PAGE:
Installing Sitecore Commerce 8.2.1 – Part 3

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In the last post, we covered the site initialization process. In this post we will go over the installation of the Commerce Engine.

The Commerce Engine is a .NET Core web service that provides access to the newly rewritten Commerce components. In the release package for Sitecore Commerce, there is a zip package for the Commerce SDK. This contains a Commerce Engine sample solution. Most of the Commerce Engine components are released only as NuGet packages. You will need a solution like this to compose dependencies and configure the application. This solution can also contain additional custom plugins for the Commerce Engine. Since most implementations will have a custom Commerce Engine, the solution in the SDK seems almost like just another piece of the reference storefront.

Create an IIS site

  1. In IIS, create a new website bound to port 5000. Sitecore’s instructions say to name this site CommerceAuthoring, but that seems confusing to me because it implies that it only supports CM. That may be the case here, but eventually you will have Commerce Engine services supporting CD servers as well. I prefer the name CommerceEngine.
  2. IIS will create a new application pool for your site. Adjust the following settings.
    • Select No Managed Code for the CLR version
    • Select Integrated for the pipeline mode
    • Set it to run as the runtime user created in part 1 or create a new user just for this application.
  3. Ensure that the user that the app pool runs under has modify permission to the website folder.

Commerce Engine Configuration Changes

The following configuration changes can be made either before or after compiling the Commerce Engine. You may even consider adding build steps to on your build server to swap out configuration files for different environments. All of these settings are in the .json files in /wwwroot/data/Environments or in /wwwroot/bootstrap/Global.json

  1. If your Commerce Engine is on a separate server than your CSServices, change host for the catalog service URL. The default is http://localhost:1004/CFSolutionStorefrontSite_CatalogWebService/CatalogWebService.asmx.
  2. Change the Sitecore connection settings for all SitecoreConnectionPolicy elements. If the commerce engine is on a separate server, change the Host setting. For any instance, change the UserName and Password settings. You do not need to use an admin user as long as it has access to the /sitecore/content/Commerce node.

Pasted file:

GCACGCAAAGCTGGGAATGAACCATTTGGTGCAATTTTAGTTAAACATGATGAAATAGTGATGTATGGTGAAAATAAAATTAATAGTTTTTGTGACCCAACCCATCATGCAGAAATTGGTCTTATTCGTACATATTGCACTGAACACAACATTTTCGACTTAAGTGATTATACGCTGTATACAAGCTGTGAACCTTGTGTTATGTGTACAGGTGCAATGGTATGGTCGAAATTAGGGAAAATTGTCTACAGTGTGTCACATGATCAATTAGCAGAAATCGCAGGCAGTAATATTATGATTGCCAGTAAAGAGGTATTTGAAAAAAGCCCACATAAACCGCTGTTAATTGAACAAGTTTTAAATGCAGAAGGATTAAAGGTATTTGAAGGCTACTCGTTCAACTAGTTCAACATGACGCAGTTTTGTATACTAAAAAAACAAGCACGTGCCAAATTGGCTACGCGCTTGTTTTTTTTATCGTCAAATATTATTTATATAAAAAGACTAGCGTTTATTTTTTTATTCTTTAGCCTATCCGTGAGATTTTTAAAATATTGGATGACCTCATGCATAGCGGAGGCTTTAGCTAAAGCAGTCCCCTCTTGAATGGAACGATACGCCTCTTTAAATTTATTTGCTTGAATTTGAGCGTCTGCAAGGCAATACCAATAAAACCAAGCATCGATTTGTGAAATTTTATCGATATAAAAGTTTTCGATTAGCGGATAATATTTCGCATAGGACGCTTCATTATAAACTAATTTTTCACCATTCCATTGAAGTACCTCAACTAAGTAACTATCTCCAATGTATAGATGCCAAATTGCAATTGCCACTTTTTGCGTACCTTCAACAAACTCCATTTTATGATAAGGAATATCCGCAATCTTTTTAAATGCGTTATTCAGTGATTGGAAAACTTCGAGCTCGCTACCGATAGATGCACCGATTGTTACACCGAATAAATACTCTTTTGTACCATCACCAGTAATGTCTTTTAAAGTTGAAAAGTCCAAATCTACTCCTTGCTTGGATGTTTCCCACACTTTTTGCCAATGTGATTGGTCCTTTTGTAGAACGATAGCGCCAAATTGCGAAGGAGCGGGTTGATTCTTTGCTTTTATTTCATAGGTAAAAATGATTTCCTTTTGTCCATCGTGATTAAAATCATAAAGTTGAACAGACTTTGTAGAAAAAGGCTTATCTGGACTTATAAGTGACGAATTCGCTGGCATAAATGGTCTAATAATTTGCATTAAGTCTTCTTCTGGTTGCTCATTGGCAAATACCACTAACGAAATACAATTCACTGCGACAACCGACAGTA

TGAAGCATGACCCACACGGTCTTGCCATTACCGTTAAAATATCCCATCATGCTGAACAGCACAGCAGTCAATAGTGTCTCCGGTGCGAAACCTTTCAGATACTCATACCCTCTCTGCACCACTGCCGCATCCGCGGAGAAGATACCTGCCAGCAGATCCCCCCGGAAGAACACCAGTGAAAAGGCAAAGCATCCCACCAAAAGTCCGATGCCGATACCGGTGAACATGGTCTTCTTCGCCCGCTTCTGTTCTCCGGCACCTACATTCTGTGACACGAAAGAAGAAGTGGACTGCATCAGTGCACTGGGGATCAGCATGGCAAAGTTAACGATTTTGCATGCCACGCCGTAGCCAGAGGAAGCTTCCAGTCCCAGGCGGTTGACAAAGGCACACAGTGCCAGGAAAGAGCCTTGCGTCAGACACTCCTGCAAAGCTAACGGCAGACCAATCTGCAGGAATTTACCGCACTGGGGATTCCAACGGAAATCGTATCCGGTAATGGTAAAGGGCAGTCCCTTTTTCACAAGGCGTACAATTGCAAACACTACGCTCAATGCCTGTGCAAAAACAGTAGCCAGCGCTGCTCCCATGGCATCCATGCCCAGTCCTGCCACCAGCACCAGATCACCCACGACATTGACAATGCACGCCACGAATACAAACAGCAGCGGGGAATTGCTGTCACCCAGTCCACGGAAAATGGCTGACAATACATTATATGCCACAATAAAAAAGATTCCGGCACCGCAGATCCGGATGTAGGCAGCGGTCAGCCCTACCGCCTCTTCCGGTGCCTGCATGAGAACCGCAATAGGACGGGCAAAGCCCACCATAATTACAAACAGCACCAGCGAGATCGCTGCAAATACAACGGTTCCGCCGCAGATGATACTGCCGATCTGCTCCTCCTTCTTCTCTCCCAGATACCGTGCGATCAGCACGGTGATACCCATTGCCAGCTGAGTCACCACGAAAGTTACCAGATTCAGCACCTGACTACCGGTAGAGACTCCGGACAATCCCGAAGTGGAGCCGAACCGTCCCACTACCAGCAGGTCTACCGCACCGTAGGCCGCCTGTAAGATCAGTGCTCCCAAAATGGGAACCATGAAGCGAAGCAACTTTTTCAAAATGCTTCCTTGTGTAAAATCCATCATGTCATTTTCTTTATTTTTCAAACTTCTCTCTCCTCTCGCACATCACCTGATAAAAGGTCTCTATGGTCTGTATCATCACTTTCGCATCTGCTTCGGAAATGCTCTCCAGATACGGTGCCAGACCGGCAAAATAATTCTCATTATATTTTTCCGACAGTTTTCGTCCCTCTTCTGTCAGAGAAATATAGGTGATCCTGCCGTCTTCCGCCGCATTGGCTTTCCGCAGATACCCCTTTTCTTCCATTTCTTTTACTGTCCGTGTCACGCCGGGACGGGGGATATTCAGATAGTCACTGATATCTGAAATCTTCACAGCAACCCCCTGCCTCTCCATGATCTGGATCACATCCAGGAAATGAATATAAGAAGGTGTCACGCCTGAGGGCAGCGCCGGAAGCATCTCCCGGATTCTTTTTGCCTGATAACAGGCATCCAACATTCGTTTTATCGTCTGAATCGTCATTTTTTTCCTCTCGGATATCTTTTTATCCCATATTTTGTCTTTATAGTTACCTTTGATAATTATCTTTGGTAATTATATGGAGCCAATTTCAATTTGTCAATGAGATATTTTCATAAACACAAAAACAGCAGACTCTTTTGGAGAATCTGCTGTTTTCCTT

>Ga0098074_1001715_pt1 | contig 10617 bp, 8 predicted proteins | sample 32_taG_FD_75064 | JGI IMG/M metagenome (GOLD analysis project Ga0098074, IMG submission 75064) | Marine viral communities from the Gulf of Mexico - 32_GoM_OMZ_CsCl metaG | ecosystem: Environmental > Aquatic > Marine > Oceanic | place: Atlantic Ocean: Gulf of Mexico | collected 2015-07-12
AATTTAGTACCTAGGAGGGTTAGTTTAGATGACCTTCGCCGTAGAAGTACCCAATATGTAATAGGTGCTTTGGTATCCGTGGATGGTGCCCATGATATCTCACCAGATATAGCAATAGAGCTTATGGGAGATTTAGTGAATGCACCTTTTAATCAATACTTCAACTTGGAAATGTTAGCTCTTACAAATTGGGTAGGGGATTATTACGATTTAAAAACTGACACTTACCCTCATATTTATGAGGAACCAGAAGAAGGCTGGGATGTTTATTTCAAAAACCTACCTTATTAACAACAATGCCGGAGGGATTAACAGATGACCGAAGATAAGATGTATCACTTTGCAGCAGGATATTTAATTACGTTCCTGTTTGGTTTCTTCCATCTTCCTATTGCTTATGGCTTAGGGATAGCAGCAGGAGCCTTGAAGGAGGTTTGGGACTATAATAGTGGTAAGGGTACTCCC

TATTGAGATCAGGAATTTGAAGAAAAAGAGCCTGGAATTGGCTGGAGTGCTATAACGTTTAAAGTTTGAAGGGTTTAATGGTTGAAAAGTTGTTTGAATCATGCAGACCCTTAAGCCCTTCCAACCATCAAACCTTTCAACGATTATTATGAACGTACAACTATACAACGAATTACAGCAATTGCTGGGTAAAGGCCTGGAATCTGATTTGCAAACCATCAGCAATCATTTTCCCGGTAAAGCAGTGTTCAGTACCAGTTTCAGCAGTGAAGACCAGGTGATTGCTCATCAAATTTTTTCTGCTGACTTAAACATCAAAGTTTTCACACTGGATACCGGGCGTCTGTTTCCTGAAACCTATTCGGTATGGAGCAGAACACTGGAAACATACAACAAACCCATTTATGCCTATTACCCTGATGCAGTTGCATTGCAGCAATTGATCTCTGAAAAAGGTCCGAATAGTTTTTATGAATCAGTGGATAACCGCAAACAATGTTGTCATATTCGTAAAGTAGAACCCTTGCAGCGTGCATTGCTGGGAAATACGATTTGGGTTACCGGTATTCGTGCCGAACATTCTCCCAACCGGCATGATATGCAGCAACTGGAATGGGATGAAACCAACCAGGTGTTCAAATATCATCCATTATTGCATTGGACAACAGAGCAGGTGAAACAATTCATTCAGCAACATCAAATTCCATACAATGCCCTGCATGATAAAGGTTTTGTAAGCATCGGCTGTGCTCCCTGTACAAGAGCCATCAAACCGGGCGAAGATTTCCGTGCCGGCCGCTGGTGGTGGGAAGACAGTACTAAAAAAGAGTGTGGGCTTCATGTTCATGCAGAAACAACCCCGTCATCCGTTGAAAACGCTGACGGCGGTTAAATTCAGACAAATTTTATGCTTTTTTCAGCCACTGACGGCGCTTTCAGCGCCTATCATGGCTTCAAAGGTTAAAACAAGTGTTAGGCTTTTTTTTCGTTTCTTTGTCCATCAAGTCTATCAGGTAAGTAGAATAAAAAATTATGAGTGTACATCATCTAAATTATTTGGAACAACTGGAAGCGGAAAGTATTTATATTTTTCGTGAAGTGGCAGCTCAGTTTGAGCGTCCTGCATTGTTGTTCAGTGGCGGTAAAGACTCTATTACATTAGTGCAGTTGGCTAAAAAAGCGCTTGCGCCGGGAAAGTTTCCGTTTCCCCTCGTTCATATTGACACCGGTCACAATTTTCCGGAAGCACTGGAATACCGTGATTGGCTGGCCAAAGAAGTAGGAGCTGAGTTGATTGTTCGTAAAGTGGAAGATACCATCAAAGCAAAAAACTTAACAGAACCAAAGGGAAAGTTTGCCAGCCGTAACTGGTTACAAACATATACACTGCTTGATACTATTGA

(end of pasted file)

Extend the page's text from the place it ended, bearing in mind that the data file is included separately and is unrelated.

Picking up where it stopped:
3. Change the database connection settings for all EntityStoreSqlPolicy elements. Typically you will stick with a trusted connection so you only need to update the Server setting.
  4. Configure a payment gateway. If you use Braintree, you only need to update the Merchant ID, Public Key and Private Key settings.  If you use a different gateway, you will need to implement a new plugin for it and swap out the braintree policy with your own.

Create the Databases

  1. Open SSMS and log into the DB server with a sysadmin user.
  2. Open the script CommerceServicesDbScript.sql found in the Commerce Engine SDK folder.
  3. Search for the text SET @userName and set the value to your runtime user name (e.g. DOMAIN\RuntimeUser). Do this for both instances in the file. (Should be approximately lines 510 and 1043)
  4.  Run the script

Compile the Commerce Engine

The compilation steps do not need to be completed on the web server. You can compile the engine on a developer machine and then copy the output files to one or more servers.  Better yet you could set these steps up on a build server so you can automatically deploy changes as you adjust the configuration or develop custom plugins.

  1. Be sure you have installed the .NET Core SDK version that is specified in the Global.json file
  2. Open a command prompt in the directory where you have extracted the Commerce Engine SDK
  3. Restore NuGet packages by running dotnet restore
  4. Publish the files to a local or network folder by running dotnet publish .\Sitecore.Commerce.Engine -o c:\Deploy\Sitecore.Commerce You can change the output directory as you see fit.
  5. Copy the output files to the Commerce Engine website folder on the web server
  6. Confirm the Commerce Engine is running by going to http://localhost:5000/api/$metadata in a browser. Adjust the host as necessary if you are connecting from a remote computer.

Sitecore Configuration Changes

In the \Website\App_Config\Include\Y.Commerce.Engine\Sitecore.Commere.Engine.config in your Sitecore instance, change the service URLs so that it can connect to the Commerce Engine. By default they will use localhost. If Commerce Engine is on a separate server, update accordingly. You should be able to hit the metadata URL from the Sitecore web server.

Bootstrap and Initialize

The following steps are written for using a browser on the web server. Adjust the host as necessary if you are connecting from a remote computer. Alternatively, you can use Postman by importing the Postman folder from the Commerce SDK

  1. Bootstrap the environment by making a request to http://localhost:5000/commerceops/Bootstrap()
  2. Initialize the environments by making requests to:
    • http://localhost:5000/commerceops/InitializeEnvironment(environment=’AdventureWorksShops’)
    • http://localhost:5000/commerceops/InitializeEnvironment(environment=’HabitatAuthoring’)
    • http://localhost:5000/commerceops/InitializeEnvironment(environment=’HabitatMinions’)
    • For a Commerce Engine environment: http://localhost:5000/commerceops/InitializeEnvironment(environment=’MyEnvironment’)

Check log files for any errors. If you get errors about a currency set not being found, this may mean that the Commerce Engine cannot connect to Sitecore. Check the URL and credential settings as well as the user’s access rights.